Last week a coalition of local Civil Society Organisations (CSOs) organised and staged demonstrations in the commercial city of Blantyre. They were demonstrating against corruption and lack of transparency within Joyce Banda’s government. Specifically, the CSOs demands that Joyce Banda’s administration account for proceeds from the sale of the presidential jet; the CSOs are also asking President Banda’s administration to explain what happened to maize grain that the administration reported as rotten last year. Finally, the CSOs want the government to disclose people and companies named in the cashgate forensic report, which has been published without names of those implicated.
All things being equal, these are easy and straightforward demands that any government that is accountable to taxpayers should meet without anyone having to take to the streets. But things are not always equal, and these were third demonstrations in the 23 months that President Joyce Banda has been in power.
This means that Malawians through various CSOs have so far presented three different petitions to the current administration. Have these petitions achieved anything? What would be the CSOs honest assessment on this? One of the CSOs leaders, Voice Mhone last Sunday told Zodiak Radio’s Tiuzeni Zoona programme that there has been a low turnout at public demonstrations since the July 20th 2011 protests that turn violent and at least 20 people lost their lives. This has created a sense of fear and has given demonstrations a bad name.
Mhone certainly has a point. I personally sensed this when I attended one of the demonstrations late last year. Malawians will have to regain confidence in public demonstrations. Yet, the bigger picture is that in Malawi there is also a growing feeling of disillusionment with public demonstrations and its organisers. There are accusations of self-serving CSOs leaders staging demonstrations to achieve their personal goals. Another issue is the clear lack of evidence and clarity that demonstrations would actually achieve its intended purpose.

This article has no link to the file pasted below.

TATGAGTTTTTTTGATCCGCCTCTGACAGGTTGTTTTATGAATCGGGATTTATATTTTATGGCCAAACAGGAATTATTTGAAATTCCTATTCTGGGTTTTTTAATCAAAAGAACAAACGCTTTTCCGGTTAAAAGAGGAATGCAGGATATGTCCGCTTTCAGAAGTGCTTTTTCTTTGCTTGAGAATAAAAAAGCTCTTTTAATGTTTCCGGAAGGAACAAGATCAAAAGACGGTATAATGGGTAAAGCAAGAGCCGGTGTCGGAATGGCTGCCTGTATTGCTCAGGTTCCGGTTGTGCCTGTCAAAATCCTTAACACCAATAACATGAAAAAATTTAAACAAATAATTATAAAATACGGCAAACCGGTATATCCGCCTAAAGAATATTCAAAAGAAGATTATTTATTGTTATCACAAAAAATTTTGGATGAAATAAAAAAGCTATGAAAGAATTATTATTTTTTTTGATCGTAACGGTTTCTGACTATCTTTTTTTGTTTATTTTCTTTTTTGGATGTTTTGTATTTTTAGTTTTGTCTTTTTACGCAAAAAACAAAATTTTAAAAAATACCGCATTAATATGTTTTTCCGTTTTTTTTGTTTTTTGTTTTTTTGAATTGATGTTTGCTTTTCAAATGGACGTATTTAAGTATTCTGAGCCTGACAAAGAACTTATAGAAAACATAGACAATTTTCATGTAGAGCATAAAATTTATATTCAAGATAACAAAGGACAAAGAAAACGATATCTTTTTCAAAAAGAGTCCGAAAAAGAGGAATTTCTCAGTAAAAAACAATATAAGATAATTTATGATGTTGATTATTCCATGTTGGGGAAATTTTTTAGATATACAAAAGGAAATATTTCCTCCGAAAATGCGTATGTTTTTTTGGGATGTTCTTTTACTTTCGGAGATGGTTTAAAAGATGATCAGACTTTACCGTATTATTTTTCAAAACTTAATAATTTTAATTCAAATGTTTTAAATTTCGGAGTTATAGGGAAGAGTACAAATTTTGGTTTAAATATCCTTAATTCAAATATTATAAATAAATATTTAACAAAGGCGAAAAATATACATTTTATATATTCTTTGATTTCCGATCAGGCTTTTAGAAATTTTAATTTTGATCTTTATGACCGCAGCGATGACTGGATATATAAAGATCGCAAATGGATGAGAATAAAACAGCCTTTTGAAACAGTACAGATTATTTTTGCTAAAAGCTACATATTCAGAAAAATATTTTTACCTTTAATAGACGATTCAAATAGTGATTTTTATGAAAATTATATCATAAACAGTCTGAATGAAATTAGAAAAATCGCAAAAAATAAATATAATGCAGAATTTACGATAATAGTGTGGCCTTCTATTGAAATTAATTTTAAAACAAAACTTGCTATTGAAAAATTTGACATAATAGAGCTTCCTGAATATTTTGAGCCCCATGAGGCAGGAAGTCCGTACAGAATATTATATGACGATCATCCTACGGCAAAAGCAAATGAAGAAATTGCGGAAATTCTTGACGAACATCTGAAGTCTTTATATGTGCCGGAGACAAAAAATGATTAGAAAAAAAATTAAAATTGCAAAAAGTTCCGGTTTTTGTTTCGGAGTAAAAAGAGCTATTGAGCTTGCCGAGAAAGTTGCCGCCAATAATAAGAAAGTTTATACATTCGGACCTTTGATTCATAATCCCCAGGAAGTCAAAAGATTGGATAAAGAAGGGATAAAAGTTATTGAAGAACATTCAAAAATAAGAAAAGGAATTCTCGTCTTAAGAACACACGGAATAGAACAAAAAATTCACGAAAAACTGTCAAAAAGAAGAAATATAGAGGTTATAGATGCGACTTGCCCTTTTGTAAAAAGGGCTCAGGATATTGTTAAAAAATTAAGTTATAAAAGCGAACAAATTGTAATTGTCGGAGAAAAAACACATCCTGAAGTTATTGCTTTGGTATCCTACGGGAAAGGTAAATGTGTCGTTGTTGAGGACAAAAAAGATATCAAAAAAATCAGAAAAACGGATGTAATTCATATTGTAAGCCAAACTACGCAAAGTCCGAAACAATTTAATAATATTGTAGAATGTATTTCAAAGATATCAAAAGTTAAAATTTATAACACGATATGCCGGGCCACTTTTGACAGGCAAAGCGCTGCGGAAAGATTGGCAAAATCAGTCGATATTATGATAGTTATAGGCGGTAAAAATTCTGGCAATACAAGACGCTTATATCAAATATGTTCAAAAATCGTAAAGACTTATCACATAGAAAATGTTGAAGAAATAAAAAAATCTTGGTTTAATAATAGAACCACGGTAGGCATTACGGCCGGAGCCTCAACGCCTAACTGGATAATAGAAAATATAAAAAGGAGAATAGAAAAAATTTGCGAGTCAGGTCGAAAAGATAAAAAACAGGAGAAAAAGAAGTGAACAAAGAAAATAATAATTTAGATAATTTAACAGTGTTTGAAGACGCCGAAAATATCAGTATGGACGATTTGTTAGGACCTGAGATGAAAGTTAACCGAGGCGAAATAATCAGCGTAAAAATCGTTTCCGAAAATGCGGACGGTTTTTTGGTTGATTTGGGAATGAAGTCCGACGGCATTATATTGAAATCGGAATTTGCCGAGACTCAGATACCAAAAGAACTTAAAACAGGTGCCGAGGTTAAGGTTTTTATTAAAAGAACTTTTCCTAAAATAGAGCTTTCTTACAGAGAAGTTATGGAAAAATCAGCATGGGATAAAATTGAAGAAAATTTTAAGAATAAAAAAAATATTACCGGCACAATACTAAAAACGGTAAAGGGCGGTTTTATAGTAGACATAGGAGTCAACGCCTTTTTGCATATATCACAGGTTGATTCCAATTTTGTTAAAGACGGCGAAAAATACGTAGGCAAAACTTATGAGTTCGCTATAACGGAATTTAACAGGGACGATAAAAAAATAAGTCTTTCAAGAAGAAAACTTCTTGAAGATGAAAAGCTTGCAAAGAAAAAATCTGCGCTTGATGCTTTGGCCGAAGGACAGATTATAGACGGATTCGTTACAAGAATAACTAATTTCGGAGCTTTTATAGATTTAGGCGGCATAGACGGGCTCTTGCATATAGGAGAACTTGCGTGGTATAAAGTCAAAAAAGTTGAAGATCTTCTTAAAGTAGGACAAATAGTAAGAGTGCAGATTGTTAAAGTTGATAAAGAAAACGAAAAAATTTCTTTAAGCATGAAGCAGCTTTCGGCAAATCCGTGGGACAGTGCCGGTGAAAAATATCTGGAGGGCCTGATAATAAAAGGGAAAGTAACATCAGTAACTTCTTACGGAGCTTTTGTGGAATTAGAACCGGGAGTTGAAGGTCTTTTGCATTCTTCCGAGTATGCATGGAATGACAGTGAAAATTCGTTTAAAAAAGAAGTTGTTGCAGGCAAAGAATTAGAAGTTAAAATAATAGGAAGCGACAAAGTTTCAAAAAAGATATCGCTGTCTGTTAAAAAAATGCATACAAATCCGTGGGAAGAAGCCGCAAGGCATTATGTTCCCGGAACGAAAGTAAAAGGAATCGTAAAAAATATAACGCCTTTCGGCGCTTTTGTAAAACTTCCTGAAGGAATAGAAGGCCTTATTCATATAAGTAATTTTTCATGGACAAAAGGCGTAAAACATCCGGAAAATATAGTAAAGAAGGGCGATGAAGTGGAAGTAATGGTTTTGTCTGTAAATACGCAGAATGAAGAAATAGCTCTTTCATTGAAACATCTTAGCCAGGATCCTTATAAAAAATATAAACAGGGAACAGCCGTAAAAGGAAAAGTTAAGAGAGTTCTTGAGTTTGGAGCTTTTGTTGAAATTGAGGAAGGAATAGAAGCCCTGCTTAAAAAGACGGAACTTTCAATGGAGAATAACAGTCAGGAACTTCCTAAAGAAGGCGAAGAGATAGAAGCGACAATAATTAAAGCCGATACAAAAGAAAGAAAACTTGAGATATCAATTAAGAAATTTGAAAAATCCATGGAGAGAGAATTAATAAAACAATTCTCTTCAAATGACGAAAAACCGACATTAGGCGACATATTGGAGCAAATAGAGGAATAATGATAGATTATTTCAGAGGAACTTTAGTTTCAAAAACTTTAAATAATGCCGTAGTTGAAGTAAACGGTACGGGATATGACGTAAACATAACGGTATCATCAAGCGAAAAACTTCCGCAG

This uncertainty is not good for demonstrations either. It deflates the core message of the protests and organisers are forced to spend time justifying those demonstrations instead of articulating their message and getting more people on the street. This is what drew Information Minister, Brown Mpinganjira out of his ‘comfort zone’ to accuse Malawi’s diplomatic community for sponsoring the protests. Mpinganjira deliberately decided to talk beside the point. His intention was to take attention away from core issues: where is jet money? Where is the rotten maize? Could you please give us names of those implicated in the cashgate forensic audit report?
After the demonstrations the focus and emphasis always turn turnout and how peaceful demonstration were. Again, this has nothing to do with the actual message of the demonstrators. It is in fact a psychological war between the government and protestors. One has to win, there is nothing like the two sides mutually working in the public interest. This is why there are people who believe President Banda’s administration should take credit that it allowed peaceful demonstration to take place. There is no much credit for giving someone what belongs to them. Protesting is a constitutional right in Malawi.
The point here is that President Banda has been clever where her predecessor, Bingu wa Mutharika was not. A government has nothing to lose when it lets people exercising their constitutional rights. Yet, denying them is equivalent to admission of guilty if not justifying the very demonstrations the administrations is against.
It will take some time for any administration in Malawi to happily allow any form public dissent, including demonstrations. It is the same case elsewhere. This is why demonstrations are always a good reflection on organisers and those that are relentlessly willing to hold public officials and corporations to account. It is a noble duty and a commendable act.
Next key thing for local CSOs in Malawi is to reflect on the actual point of demonstrations. Are the petitions good enough to achieve demands being made? Are the petitions the most effective way of achieving demands from governments that are not willing to concede anything without a fight? These are key questions, looking forward.
Demonstrations that change things are always relentless and continuous. Once you take to the street/or demonstration areas you stay there until your demands are met. This is why popular protests around the world have become synonymous with public squares. In these places people can camp for days. Setup refreshment places, sanitary locations etc., and more importantly repeat the same message until it is acted upon.